boy's team of Bethlehem High School her freshman
and sophomore years.
She placed 10th in the state girls competition as a
sophomore and later qualified for the PGA National
Championship (17 and under division) from the
Philadelphia section.
Bauer's family moved again in 1981 to Concord, a
suburb of Cleveland and although she attended Con-
cord High School, she played for the Mentor Lake
Catholic boy's team. LeClair learned about Bauer
from the Mentor coach, Robert A. Ludwin, and of-
fered her a scholarship.
Indeed, the number 83 has a lot of significance to
this linkster. But without a doubt, as the years go on
to 84, 85, 86, and 87, Bauer's scores will go on to 82, 81,
81, 79, and...


Daily Photo by TOD WOOLF
Missy Bauer of Concord, Ohio shows the putting stroke that makes her one of
Michigan's top women golfers. The freshman placed 17th out of 95 golfers
last weekend in Iowa.

- ---- -----

Leisurely lnkster:

Ex-'M' golfer Schroeder putted
through 13-year PGA career

In 13 years on the P.G.A. tour, John
Schroeder had a respectable, if unspec-
tacular, career. So it is unfortunate that
the former Michigan golfer is probably
best remembered as the "slow poke"
whose tendency to take his time on the
course twice made him the center of
slow-play controversies.
Forgotten are his 1973 U.S.
Professional Match Play Championship,
his fourth place finish at the 1981 U.S.
Open, his third place, one-stroke-off-the
-pace finish behind golf legends Jack
Nicklaus and Arnold Palmer in the 1970
Byron Nelson Classic.
REMEMBERED are the 1980
nationally televised tournament where a
miked Tom Kite blasted Schroder for
his slow play and the 1981 U.S. Open
where a United States Golf Association
executive director tried to penalize
Schroeder two strokes, once again for
excessively pokey play. Schroeder, who
retired from the pro tour one year ago,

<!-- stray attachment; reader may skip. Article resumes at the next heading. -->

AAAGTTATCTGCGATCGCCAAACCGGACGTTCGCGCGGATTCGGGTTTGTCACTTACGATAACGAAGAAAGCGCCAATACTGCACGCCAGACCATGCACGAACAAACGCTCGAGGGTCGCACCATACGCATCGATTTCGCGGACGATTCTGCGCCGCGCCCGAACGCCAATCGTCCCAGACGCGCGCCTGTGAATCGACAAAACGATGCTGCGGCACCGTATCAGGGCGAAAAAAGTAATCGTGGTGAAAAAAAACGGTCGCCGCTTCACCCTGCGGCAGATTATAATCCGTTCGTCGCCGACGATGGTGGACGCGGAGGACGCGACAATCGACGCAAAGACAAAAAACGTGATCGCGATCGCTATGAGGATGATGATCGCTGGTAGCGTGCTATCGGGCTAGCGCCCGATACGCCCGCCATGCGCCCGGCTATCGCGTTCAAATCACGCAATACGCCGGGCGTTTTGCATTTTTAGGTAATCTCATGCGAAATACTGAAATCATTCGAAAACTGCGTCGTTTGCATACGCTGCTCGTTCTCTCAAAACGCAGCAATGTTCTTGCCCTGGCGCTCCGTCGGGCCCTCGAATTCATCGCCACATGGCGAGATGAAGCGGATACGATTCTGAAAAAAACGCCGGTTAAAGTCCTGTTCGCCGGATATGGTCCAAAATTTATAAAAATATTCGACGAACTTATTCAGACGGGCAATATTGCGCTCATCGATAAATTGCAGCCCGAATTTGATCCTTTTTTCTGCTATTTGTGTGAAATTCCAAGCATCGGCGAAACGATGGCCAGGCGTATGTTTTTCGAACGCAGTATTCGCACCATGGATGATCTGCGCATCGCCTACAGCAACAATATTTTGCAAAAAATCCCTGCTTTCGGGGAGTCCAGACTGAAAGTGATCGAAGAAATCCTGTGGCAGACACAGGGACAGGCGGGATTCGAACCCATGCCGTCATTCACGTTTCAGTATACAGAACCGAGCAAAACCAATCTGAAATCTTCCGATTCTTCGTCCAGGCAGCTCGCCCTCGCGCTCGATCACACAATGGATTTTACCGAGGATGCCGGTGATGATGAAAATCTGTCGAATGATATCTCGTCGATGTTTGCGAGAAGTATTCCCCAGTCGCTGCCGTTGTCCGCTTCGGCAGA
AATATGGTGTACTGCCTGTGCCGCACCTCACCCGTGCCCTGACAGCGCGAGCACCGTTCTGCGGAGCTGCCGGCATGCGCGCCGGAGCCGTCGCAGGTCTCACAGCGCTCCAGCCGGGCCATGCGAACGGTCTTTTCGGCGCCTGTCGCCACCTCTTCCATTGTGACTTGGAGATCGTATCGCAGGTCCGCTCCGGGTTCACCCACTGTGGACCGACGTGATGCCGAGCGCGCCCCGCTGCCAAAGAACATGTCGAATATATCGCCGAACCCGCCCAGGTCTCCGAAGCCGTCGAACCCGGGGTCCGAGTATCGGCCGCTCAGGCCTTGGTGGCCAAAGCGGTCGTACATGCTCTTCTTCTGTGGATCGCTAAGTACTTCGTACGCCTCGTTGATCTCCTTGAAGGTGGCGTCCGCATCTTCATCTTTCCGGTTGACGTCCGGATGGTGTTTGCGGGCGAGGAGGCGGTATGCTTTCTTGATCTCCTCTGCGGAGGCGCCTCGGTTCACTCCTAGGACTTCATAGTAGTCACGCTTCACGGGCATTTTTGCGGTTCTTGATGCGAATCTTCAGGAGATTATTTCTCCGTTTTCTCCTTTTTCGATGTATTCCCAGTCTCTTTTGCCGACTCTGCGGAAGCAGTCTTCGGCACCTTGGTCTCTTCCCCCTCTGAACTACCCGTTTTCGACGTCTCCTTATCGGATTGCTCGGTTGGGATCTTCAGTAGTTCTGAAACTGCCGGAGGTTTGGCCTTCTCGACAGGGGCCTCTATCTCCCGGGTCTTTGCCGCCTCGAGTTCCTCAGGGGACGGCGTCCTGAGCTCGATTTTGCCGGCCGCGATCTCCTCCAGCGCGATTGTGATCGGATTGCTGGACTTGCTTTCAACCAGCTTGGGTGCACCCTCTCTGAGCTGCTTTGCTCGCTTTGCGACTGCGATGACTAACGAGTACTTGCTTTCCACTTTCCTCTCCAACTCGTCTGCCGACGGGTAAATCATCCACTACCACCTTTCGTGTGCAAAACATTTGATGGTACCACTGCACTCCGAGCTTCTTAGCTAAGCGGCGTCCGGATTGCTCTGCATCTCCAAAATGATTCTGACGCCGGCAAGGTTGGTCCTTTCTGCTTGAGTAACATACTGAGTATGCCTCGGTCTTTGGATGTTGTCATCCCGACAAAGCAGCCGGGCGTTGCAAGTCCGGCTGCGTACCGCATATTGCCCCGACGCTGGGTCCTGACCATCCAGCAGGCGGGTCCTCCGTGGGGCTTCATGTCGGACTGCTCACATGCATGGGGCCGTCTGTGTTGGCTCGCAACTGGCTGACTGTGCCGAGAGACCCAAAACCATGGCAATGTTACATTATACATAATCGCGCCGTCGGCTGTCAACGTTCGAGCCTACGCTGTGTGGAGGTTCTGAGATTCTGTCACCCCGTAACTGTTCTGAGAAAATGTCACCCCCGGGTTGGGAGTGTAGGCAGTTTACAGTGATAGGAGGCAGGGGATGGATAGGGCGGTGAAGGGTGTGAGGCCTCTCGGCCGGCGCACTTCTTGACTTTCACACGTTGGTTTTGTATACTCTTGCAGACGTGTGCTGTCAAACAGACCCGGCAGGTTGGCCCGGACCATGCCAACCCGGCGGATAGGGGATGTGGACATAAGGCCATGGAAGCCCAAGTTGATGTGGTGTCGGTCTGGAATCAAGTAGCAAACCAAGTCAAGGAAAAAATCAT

thinks he was a victim of his reputation.
"I had some problems (with slow
play) when I first joined the tour," said
Schroeder, in a telephone interview
from his home in Del Mar, California.
"Once you acquire a reputation, it's
hard to shake. Later in my career I was
no slower than a lot of guys."
Schroeder's reputation for,
deliberateness was etched in stone in
1980 when fellow golfer and one-time

who was in a foursome playing behind
Schroeder's, was angered at what he
considered too long a wait and com-
mented to fellow golfers that Schroeder
should be fined and suspended. Kite's
comments created a backlash in the
golf world.
"THAT WAS Tom Kite, shooting his
big mouth off - and you can print
that," Schroeder said. "He slandered
me on national television." The next
day Schroeder went on television to
defend himself, Kite apologized, and
the U.S.G.A. scrapped the microphone
But problems continued for the 1968
graduate of the business school. A year
later at the U.S. Open, P.J. Boatwright,
an executive director of the U.S.G.A.,
penalized Schroeder and Forrest Fezler
for finishing 20 minutes behind the
group ahead of them. A makeshift
committee met and decided 3-1 not to